Preceding steel-string acoustic and electric body styles, classical guitars play an important role in the evolution of guitar design.

Body Size/Dimensions

*Dimensions are based on the Cordoba C5

Body Length19 1/4″
Lower Bout14 5/8″
Upper Bout11 1/2″
Depth3 3/4″ – 4″

Body Style and Size

Many guitarists start out on nylon string guitars before making the move over to the steel string. Nylon string guitars are in many cases more affordable due to their lightweight construction.

Steel-string guitars place considerably more tension on the guitar itself which in turn influences how the guitar is constructed (thinner soundboard and more flexible bracing) and how easily it is played, hence being a good starting point for beginner guitarists. Steel-string guitars are often played with a plectrum, whereas classical guitars are typically played with the fingers.

While classical guitars can be found in a number of body styles and sizes the predominant shape is similar to the concert body style. Classical guitars are designed to be played while seated. As a result, classical guitar body styles feature a narrower waist than the standard steel-string dreadnought for instance.

While once rarely seen, classical guitars like the Cordoba C5 CE also feature a cutaway for easier access to the higher frets. While not related to the body itself, the other noticeable difference between classical and steel string guitars is the neck and headstock. The headstock is often of the slotted variety, while the neck is wider and typically does not feature fret markers.

Flamenco Acoustic Guitars


While often referred to as classical and vice versa, there are key differences between flamenco and classical guitars based mostly on the way each is played. Classical guitar emphasizes the clarity of the notes while the flamenco is more about the intent or attack on the strings.

Body Size/Dimensions

*Dimensions are based on the Cordoba F7

Body Length19 1/4″
Lower Bout14 1/2″
Upper Bout11 1/4″
Depth3 1/2″ – 31/3″

Body Style and Size

The flamenco’s body is often shallower than the standard classical guitar while still featuring the narrow waist typically seen on concert body style guitars. The flamenco guitar often also comes with a clear protective plate (golpeador) mounted on the soundboard to protect the surface due to the more aggressive nature of flamenco music e.g. fast strumming patterns (Rasgueado) and fast fingerpicking (Picado) and features a lower action than the classical guitar.

Classical guitars are essentially used for finger-style playing whereas flamenco guitars are designed to accommodate the nuances of flamenco music. The higher action helps the classical guitar reduce the impact of string buzz which is less of a concern in flamenco music. The lower action on the flamenco serves to enhance the brightness of the guitar’s tone, reducing the mid-tones inc comparison.

Flamenco guitars are typically constructed from spruce.  This is often the most recognizable difference between the classical and flamenco body styles, with the flamenco appearing lighter in appearance although more classical guitars are being made with a spruce top nowadays also.

Popular Models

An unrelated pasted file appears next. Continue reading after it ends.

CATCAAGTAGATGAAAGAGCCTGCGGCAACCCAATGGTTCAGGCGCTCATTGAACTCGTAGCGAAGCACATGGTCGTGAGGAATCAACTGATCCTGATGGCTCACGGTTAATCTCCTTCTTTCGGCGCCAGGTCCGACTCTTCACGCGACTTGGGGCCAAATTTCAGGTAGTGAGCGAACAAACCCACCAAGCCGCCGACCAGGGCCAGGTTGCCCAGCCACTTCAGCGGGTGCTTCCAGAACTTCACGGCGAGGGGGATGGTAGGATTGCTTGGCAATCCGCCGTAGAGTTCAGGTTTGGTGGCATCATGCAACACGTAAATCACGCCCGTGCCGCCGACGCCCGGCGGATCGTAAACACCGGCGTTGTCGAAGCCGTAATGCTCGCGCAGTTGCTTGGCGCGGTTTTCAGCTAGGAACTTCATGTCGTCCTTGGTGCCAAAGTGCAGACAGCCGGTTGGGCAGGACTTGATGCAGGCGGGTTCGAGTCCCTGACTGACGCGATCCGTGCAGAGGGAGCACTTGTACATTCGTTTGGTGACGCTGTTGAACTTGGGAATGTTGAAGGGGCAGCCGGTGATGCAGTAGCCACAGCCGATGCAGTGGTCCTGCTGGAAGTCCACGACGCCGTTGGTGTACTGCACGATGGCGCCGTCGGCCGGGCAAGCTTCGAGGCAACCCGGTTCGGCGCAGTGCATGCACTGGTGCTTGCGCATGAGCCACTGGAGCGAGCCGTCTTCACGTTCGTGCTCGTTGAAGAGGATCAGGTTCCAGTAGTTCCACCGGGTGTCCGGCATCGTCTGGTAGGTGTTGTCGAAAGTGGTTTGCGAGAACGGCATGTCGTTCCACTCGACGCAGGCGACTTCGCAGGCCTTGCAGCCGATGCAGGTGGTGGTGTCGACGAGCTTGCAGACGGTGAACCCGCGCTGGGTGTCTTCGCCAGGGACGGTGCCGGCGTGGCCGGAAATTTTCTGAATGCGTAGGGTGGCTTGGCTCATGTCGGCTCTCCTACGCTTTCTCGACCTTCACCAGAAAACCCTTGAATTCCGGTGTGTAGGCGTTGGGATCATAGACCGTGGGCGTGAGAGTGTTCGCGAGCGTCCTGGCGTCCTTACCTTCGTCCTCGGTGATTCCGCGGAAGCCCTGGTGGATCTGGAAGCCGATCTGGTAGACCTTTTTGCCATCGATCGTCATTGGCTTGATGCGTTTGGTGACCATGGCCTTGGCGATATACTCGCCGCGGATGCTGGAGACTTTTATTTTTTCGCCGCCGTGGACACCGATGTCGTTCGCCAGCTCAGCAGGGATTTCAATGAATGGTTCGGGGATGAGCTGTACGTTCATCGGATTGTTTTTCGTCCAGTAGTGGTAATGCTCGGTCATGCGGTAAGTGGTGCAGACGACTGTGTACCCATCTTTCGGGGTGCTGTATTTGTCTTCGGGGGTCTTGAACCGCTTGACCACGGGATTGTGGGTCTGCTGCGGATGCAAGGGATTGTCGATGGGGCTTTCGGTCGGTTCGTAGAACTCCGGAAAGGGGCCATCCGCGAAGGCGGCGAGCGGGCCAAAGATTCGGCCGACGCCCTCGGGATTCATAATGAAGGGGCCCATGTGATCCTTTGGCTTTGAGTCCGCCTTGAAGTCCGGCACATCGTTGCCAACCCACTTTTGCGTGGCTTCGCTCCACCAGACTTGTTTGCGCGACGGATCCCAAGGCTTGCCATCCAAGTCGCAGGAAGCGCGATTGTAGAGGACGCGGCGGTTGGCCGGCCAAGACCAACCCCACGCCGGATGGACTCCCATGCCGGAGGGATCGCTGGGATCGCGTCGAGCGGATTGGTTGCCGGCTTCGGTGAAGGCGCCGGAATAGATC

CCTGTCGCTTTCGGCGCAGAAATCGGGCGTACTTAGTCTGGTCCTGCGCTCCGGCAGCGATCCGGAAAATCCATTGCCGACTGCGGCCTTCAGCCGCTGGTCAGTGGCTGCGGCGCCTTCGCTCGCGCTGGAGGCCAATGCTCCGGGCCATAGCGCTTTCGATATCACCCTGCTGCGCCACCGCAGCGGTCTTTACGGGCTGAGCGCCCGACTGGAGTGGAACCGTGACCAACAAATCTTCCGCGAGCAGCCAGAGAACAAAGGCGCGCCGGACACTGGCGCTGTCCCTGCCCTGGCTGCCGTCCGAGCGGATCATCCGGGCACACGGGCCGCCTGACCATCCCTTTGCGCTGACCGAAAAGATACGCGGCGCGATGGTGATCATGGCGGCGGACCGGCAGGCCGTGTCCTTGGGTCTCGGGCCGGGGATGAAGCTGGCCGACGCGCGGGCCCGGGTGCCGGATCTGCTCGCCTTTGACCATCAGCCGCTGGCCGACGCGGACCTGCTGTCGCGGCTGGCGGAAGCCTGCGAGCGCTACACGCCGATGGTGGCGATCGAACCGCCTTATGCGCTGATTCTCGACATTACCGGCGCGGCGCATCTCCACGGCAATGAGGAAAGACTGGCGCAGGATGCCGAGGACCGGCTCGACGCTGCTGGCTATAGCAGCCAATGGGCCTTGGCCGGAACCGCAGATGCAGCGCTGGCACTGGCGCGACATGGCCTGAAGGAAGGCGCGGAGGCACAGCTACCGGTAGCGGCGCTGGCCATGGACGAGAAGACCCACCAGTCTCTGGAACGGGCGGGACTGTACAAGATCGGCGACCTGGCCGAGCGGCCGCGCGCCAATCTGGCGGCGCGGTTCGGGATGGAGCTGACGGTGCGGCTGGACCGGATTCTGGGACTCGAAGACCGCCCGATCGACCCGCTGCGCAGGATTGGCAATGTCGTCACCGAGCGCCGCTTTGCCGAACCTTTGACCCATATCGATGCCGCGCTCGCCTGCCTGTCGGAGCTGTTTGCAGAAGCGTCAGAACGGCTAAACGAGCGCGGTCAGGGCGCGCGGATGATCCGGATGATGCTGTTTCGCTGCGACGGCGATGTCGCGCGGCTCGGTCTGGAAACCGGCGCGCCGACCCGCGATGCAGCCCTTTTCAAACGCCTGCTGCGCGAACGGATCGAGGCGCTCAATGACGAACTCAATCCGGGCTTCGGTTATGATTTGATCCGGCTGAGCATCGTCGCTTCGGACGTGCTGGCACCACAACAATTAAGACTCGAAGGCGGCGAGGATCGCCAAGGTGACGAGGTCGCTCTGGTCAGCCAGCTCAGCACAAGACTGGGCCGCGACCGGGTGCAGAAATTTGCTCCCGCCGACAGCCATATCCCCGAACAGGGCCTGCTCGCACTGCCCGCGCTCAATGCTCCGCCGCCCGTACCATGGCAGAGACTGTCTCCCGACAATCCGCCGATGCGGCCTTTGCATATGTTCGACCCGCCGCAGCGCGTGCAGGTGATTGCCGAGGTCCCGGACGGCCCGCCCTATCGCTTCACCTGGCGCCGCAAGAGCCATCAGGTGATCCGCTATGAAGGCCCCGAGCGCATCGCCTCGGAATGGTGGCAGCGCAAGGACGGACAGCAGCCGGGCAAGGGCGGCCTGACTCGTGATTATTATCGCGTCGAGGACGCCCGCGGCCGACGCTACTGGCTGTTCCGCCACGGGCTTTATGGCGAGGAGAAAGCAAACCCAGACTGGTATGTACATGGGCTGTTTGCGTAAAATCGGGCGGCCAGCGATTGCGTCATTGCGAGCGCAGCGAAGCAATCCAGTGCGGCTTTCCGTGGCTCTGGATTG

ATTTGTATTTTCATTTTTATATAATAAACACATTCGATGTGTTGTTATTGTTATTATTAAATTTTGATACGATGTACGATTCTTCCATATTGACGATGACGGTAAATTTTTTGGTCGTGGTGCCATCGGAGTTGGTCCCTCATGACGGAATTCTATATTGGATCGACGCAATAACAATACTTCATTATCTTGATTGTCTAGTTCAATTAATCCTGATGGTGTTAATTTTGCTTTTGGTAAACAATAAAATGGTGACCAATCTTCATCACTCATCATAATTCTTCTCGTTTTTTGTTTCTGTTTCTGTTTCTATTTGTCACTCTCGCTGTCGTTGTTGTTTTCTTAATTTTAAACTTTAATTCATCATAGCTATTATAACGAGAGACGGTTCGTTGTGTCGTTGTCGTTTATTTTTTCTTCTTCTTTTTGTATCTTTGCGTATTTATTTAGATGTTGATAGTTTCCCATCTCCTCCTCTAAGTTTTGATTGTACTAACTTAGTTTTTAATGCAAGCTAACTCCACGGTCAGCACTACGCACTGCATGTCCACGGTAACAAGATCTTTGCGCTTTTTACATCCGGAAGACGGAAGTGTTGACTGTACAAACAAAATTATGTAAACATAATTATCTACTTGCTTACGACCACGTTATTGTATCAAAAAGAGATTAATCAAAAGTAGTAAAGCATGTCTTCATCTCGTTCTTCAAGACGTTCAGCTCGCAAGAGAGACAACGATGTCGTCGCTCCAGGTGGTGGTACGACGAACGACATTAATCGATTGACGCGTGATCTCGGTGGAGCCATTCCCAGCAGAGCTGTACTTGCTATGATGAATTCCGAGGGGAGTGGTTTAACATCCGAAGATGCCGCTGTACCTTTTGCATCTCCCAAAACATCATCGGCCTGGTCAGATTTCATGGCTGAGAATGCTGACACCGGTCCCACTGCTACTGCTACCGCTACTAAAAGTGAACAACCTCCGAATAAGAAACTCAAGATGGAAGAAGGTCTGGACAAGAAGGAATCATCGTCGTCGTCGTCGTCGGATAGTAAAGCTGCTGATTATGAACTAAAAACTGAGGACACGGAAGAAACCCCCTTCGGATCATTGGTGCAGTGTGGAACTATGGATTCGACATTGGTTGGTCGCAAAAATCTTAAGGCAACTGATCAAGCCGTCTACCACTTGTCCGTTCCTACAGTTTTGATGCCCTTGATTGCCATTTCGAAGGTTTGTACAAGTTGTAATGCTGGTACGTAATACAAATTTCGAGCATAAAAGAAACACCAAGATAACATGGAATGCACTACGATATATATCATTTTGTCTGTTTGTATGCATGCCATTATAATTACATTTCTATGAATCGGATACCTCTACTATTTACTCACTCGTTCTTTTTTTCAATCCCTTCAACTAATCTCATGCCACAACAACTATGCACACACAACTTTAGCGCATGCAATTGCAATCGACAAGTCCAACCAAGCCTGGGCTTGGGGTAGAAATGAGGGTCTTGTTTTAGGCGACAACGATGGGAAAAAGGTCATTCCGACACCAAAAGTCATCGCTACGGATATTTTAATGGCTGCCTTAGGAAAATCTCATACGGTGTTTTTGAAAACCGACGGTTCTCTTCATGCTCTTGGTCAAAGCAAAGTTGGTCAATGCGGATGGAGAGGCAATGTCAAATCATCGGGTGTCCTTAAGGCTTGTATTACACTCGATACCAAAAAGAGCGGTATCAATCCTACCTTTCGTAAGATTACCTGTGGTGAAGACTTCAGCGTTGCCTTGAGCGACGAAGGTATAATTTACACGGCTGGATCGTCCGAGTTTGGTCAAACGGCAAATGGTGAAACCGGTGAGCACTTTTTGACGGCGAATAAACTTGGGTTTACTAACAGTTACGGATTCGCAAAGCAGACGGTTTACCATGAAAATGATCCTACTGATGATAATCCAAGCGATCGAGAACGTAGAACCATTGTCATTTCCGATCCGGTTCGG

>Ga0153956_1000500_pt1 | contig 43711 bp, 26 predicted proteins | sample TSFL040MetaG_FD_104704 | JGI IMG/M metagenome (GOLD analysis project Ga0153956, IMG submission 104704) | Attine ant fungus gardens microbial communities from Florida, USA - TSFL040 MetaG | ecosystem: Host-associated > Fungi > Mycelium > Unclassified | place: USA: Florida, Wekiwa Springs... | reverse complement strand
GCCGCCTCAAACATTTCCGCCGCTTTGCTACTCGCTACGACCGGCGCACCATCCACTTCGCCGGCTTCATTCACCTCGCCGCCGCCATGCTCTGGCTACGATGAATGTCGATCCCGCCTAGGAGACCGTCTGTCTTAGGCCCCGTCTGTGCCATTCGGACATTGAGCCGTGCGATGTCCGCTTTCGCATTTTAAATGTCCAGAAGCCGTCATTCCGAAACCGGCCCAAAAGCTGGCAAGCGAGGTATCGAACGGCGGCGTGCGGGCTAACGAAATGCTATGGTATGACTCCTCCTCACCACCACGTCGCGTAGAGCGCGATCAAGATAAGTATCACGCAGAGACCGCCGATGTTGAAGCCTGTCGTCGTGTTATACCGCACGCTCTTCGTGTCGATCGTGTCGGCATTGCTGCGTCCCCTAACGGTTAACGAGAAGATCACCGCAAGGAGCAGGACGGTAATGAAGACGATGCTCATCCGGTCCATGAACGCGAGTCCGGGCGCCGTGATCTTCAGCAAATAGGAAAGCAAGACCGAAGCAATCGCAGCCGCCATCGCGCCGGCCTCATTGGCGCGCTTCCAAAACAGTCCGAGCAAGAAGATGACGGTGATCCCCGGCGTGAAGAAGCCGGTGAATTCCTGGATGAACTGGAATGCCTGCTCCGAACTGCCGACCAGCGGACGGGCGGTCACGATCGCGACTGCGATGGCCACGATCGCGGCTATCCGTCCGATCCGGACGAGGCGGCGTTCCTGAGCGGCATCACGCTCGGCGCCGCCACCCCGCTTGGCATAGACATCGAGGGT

Travel Acoustic Guitars

Travel Guitar Body Style

Travel guitars come in a range of body styles and sizes but the predominant body style and the one we are going to focus on is that of the Martin backpacker steel-string acoustic guitar. An affordable, ergonomically designed guitar which as the name implies is perfect for placing in a backpack for traveling when you would prefer not to travel with a more expensive acoustic steel string.

Body Size/Dimensions

*Dimensions are based on the Martin Steel-String Backpacker Travel Guitar

Total Length33″
Body Width7 1/4″
Depth1 15/16″

Body Style and Size

The Martin backpacker is quite the departure from traditional acoustic guitars, featuring a paddle or oar-style contoured body. Obviously, the main consideration here is portability and the Martin backpacker accommodates on all fronts with its thin, elongated body and relatively lightweight.

Comparing the backpacker to a classic Martin like the D-28 is obviously not a fair match up but despite the obvious design differences the Martin backpacker produces a surprisingly resonant sound and outperforms most other specifically designed travel guitars.

Mini Acoustic Guitars


A more recent addition to the acoustic guitar lineup is mini acoustic guitars, also referred to as travel guitars much like the Martin Backpacker due to their portable size. Brands such as Martin (LXM Little Martin and Dreadnought Junior), Taylor (GS Mini and Taylor Big Baby), and Fender (FA-15) all produce smaller than standard models as mini guitars increase in popularity thanks to artists such as Ed Sheeran.

Body Style and Size

Most often seen in a concert body style or auditorium. Dreadnought body styles while less common are also available from brands such as Fender and Taylor in the classic dreadnought body style.

The majority of mini guitars feature a 3/4 scale length and are literally scaled-down versions of their larger counterparts with regard to construction and materials used.

Popular Models

Acoustic guitar body styles and sizes summary

While the acoustic guitar is looked upon as more of a traditional instrument than the electric guitar. It’s fair to say there is a fair degree of complexity to its design, that is easily missed when first learning the instrument. Body style and size play a significant role in how the guitar plays and feels and of course the aesthetics of the guitar. While your ideal guitar comes down to personal preference, I hope the information above has been informative and helps guide your decision-making when it comes time to add a new acoustic guitar to your collection.

About Marty

My name's Marty, I've been into guitars for over 30 years. Theacousticguitarist.com is my blog where I write about acoustic guitars, music, and home recording.